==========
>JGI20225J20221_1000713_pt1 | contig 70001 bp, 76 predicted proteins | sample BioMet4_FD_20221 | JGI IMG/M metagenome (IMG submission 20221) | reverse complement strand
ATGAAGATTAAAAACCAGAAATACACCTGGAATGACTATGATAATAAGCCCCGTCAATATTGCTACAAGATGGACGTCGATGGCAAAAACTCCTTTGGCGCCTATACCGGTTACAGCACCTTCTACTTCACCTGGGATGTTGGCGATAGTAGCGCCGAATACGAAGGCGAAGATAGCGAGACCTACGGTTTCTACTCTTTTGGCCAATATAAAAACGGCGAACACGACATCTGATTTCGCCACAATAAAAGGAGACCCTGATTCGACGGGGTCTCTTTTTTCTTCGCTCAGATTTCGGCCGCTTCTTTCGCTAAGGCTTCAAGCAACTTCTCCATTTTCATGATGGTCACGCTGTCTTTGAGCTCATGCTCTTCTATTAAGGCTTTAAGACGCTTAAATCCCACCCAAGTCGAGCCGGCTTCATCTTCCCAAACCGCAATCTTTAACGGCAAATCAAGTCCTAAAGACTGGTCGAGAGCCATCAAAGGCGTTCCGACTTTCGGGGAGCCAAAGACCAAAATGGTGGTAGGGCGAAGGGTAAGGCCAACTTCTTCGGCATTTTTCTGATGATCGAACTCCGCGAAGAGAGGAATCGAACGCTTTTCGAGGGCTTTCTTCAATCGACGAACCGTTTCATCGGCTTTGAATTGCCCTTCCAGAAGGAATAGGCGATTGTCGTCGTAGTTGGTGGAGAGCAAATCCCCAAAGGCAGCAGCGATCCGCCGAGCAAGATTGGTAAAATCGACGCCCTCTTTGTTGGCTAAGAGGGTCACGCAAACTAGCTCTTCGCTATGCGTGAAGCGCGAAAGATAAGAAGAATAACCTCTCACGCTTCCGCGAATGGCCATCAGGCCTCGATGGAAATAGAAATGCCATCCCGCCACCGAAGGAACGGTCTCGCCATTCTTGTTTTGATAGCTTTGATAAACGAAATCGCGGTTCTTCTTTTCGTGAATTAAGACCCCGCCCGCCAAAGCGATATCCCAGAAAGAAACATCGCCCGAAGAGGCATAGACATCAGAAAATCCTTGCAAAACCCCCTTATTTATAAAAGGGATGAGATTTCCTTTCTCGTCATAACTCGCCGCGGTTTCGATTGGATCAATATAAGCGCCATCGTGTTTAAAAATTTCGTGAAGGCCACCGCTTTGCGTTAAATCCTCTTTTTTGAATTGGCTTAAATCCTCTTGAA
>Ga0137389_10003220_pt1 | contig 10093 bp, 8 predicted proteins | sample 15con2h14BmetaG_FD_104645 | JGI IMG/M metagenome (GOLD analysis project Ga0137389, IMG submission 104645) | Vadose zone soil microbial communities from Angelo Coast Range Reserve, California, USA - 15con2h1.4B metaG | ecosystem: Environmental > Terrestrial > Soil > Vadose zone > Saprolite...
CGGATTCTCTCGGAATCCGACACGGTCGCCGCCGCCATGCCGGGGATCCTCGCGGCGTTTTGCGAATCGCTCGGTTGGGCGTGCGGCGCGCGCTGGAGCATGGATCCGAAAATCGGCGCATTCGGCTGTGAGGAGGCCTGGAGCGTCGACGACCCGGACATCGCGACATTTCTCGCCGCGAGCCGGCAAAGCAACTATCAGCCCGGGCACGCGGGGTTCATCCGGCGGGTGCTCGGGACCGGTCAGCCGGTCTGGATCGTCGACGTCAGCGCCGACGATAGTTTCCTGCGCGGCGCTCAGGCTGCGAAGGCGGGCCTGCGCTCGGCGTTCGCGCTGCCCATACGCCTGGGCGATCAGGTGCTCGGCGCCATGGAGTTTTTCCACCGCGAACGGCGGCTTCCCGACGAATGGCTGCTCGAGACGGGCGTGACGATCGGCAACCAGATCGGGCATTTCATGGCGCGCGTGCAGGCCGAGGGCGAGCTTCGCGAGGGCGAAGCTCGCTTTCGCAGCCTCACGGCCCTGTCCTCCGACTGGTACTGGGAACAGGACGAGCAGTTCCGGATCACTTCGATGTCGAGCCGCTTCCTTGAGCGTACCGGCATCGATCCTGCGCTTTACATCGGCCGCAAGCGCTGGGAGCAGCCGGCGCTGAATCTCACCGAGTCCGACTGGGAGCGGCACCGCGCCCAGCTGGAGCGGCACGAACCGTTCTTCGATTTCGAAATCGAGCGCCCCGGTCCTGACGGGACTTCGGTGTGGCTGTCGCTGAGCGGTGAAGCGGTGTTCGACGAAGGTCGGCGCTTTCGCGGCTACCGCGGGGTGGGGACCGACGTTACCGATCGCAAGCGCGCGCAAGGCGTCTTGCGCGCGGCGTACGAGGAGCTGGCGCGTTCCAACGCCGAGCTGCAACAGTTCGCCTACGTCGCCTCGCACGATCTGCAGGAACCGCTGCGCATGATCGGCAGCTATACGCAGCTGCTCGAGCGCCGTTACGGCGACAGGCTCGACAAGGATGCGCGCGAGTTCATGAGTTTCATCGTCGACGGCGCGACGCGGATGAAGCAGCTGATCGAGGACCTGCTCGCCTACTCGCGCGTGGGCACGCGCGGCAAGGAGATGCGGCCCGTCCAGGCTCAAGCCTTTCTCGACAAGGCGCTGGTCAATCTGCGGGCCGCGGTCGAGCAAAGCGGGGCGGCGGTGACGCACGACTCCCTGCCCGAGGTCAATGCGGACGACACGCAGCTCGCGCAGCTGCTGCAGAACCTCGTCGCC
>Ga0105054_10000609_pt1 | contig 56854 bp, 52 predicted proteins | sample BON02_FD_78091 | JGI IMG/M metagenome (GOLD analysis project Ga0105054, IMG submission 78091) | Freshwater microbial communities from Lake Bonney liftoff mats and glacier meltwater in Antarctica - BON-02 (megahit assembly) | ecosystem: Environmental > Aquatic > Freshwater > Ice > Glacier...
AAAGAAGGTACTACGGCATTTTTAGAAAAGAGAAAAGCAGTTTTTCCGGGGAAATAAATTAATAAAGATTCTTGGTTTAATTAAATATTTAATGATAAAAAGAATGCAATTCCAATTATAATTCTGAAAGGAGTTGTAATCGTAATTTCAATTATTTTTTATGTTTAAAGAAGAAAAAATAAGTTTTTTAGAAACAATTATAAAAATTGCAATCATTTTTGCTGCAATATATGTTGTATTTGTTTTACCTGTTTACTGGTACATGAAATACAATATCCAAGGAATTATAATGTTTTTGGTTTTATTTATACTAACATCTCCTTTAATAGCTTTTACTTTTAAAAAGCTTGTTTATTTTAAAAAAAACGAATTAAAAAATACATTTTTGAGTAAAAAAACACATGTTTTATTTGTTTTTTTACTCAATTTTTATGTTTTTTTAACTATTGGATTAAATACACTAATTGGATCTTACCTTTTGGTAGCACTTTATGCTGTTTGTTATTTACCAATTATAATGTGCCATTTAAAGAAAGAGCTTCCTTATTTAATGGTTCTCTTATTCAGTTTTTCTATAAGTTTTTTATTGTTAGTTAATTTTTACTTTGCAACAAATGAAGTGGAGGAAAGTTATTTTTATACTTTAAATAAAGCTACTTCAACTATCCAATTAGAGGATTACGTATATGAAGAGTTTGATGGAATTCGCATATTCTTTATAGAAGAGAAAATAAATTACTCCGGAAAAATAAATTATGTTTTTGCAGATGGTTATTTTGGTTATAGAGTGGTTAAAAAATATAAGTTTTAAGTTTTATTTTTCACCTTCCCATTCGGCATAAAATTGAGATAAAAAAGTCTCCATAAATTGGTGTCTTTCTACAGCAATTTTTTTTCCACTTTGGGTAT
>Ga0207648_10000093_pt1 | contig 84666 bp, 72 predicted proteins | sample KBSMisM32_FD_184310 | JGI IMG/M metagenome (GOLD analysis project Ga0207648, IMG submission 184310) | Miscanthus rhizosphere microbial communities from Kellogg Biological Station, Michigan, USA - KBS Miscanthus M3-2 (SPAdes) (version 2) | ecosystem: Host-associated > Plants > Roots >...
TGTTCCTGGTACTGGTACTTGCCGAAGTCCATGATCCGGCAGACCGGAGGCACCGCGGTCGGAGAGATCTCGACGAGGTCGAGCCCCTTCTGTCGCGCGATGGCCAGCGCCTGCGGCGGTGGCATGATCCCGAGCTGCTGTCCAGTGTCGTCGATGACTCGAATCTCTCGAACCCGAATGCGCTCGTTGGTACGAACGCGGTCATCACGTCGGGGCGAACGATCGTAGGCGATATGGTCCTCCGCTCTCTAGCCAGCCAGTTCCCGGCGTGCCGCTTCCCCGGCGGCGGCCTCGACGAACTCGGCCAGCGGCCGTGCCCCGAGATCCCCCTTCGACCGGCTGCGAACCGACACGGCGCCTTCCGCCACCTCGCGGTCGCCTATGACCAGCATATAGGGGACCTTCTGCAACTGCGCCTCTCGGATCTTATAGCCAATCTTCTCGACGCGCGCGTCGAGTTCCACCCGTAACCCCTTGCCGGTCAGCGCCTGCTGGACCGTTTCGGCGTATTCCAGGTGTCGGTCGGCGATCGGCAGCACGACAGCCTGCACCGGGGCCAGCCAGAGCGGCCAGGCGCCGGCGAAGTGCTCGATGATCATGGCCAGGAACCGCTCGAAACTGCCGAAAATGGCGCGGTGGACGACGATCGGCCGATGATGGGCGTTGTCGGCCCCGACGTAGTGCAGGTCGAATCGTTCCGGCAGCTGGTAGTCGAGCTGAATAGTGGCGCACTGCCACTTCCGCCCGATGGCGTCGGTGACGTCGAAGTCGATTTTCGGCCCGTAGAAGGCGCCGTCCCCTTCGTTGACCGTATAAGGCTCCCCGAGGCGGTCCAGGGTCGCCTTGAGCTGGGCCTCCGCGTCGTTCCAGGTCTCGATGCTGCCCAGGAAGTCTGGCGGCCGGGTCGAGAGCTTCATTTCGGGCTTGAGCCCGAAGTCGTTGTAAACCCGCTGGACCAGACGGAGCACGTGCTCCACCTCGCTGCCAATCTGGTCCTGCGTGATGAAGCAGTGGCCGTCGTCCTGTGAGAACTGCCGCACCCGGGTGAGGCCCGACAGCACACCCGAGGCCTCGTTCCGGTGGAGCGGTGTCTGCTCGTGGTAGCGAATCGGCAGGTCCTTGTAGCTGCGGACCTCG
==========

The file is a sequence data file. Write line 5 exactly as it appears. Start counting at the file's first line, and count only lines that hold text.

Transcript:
>Ga0105054_10000609_pt1 | contig 56854 bp, 52 predicted proteins | sample BON02_FD_78091 | JGI IMG/M metagenome (GOLD analysis project Ga0105054, IMG submission 78091) | Freshwater microbial communities from Lake Bonney liftoff mats and glacier meltwater in Antarctica - BON-02 (megahit assembly) | ecosystem: Environmental > Aquatic > Freshwater > Ice > Glacier...